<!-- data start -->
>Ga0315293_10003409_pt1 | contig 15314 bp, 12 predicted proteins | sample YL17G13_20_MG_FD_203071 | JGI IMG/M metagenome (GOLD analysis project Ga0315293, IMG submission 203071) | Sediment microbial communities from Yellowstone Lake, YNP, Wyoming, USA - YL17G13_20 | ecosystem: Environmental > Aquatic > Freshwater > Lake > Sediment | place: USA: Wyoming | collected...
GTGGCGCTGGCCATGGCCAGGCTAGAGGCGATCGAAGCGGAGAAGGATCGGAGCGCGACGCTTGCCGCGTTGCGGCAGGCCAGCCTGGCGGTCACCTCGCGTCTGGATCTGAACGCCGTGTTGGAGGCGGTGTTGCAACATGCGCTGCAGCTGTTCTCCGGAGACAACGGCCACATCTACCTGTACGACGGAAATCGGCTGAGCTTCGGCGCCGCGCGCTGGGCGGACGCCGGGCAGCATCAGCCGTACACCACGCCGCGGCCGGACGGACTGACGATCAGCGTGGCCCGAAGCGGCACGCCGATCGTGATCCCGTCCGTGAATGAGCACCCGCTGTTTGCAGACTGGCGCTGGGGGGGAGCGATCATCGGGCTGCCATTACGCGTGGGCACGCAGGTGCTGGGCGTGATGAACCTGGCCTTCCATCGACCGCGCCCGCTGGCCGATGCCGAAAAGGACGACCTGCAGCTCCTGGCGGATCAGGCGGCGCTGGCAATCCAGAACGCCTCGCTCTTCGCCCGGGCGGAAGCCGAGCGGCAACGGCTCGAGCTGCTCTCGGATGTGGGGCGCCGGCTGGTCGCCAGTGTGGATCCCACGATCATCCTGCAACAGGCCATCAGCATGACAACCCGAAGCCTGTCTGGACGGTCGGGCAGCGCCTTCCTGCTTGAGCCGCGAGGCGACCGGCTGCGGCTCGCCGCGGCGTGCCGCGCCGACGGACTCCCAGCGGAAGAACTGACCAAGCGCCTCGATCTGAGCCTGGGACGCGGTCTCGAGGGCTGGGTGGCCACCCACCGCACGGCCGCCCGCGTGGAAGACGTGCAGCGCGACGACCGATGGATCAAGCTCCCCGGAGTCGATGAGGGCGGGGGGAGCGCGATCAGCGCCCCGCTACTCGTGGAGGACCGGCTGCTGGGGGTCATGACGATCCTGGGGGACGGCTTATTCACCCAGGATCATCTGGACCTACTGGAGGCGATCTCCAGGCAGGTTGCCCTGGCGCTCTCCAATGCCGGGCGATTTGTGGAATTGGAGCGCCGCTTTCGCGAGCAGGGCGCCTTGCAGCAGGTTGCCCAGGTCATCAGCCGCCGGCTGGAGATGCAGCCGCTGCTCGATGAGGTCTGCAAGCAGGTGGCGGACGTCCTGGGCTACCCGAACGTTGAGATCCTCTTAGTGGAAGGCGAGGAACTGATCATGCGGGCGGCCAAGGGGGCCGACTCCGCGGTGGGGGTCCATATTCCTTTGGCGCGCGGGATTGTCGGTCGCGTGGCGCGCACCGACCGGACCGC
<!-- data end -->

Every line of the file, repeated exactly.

>Ga0315293_10003409_pt1 | contig 15314 bp, 12 predicted proteins | sample YL17G13_20_MG_FD_203071 | JGI IMG/M metagenome (GOLD analysis project Ga0315293, IMG submission 203071) | Sediment microbial communities from Yellowstone Lake, YNP, Wyoming, USA - YL17G13_20 | ecosystem: Environmental > Aquatic > Freshwater > Lake > Sediment | place: USA: Wyoming | collected...
GTGGCGCTGGCCATGGCCAGGCTAGAGGCGATCGAAGCGGAGAAGGATCGGAGCGCGACGCTTGCCGCGTTGCGGCAGGCCAGCCTGGCGGTCACCTCGCGTCTGGATCTGAACGCCGTGTTGGAGGCGGTGTTGCAACATGCGCTGCAGCTGTTCTCCGGAGACAACGGCCACATCTACCTGTACGACGGAAATCGGCTGAGCTTCGGCGCCGCGCGCTGGGCGGACGCCGGGCAGCATCAGCCGTACACCACGCCGCGGCCGGACGGACTGACGATCAGCGTGGCCCGAAGCGGCACGCCGATCGTGATCCCGTCCGTGAATGAGCACCCGCTGTTTGCAGACTGGCGCTGGGGGGGAGCGATCATCGGGCTGCCATTACGCGTGGGCACGCAGGTGCTGGGCGTGATGAACCTGGCCTTCCATCGACCGCGCCCGCTGGCCGATGCCGAAAAGGACGACCTGCAGCTCCTGGCGGATCAGGCGGCGCTGGCAATCCAGAACGCCTCGCTCTTCGCCCGGGCGGAAGCCGAGCGGCAACGGCTCGAGCTGCTCTCGGATGTGGGGCGCCGGCTGGTCGCCAGTGTGGATCCCACGATCATCCTGCAACAGGCCATCAGCATGACAACCCGAAGCCTGTCTGGACGGTCGGGCAGCGCCTTCCTGCTTGAGCCGCGAGGCGACCGGCTGCGGCTCGCCGCGGCGTGCCGCGCCGACGGACTCCCAGCGGAAGAACTGACCAAGCGCCTCGATCTGAGCCTGGGACGCGGTCTCGAGGGCTGGGTGGCCACCCACCGCACGGCCGCCCGCGTGGAAGACGTGCAGCGCGACGACCGATGGATCAAGCTCCCCGGAGTCGATGAGGGCGGGGGGAGCGCGATCAGCGCCCCGCTACTCGTGGAGGACCGGCTGCTGGGGGTCATGACGATCCTGGGGGACGGCTTATTCACCCAGGATCATCTGGACCTACTGGAGGCGATCTCCAGGCAGGTTGCCCTGGCGCTCTCCAATGCCGGGCGATTTGTGGAATTGGAGCGCCGCTTTCGCGAGCAGGGCGCCTTGCAGCAGGTTGCCCAGGTCATCAGCCGCCGGCTGGAGATGCAGCCGCTGCTCGATGAGGTCTGCAAGCAGGTGGCGGACGTCCTGGGCTACCCGAACGTTGAGATCCTCTTAGTGGAAGGCGAGGAACTGATCATGCGGGCGGCCAAGGGGGCCGACTCCGCGGTGGGGGTCCATATTCCTTTGGCGCGCGGGATTGTCGGTCGCGTGGCGCGCACCGACCGGACCGC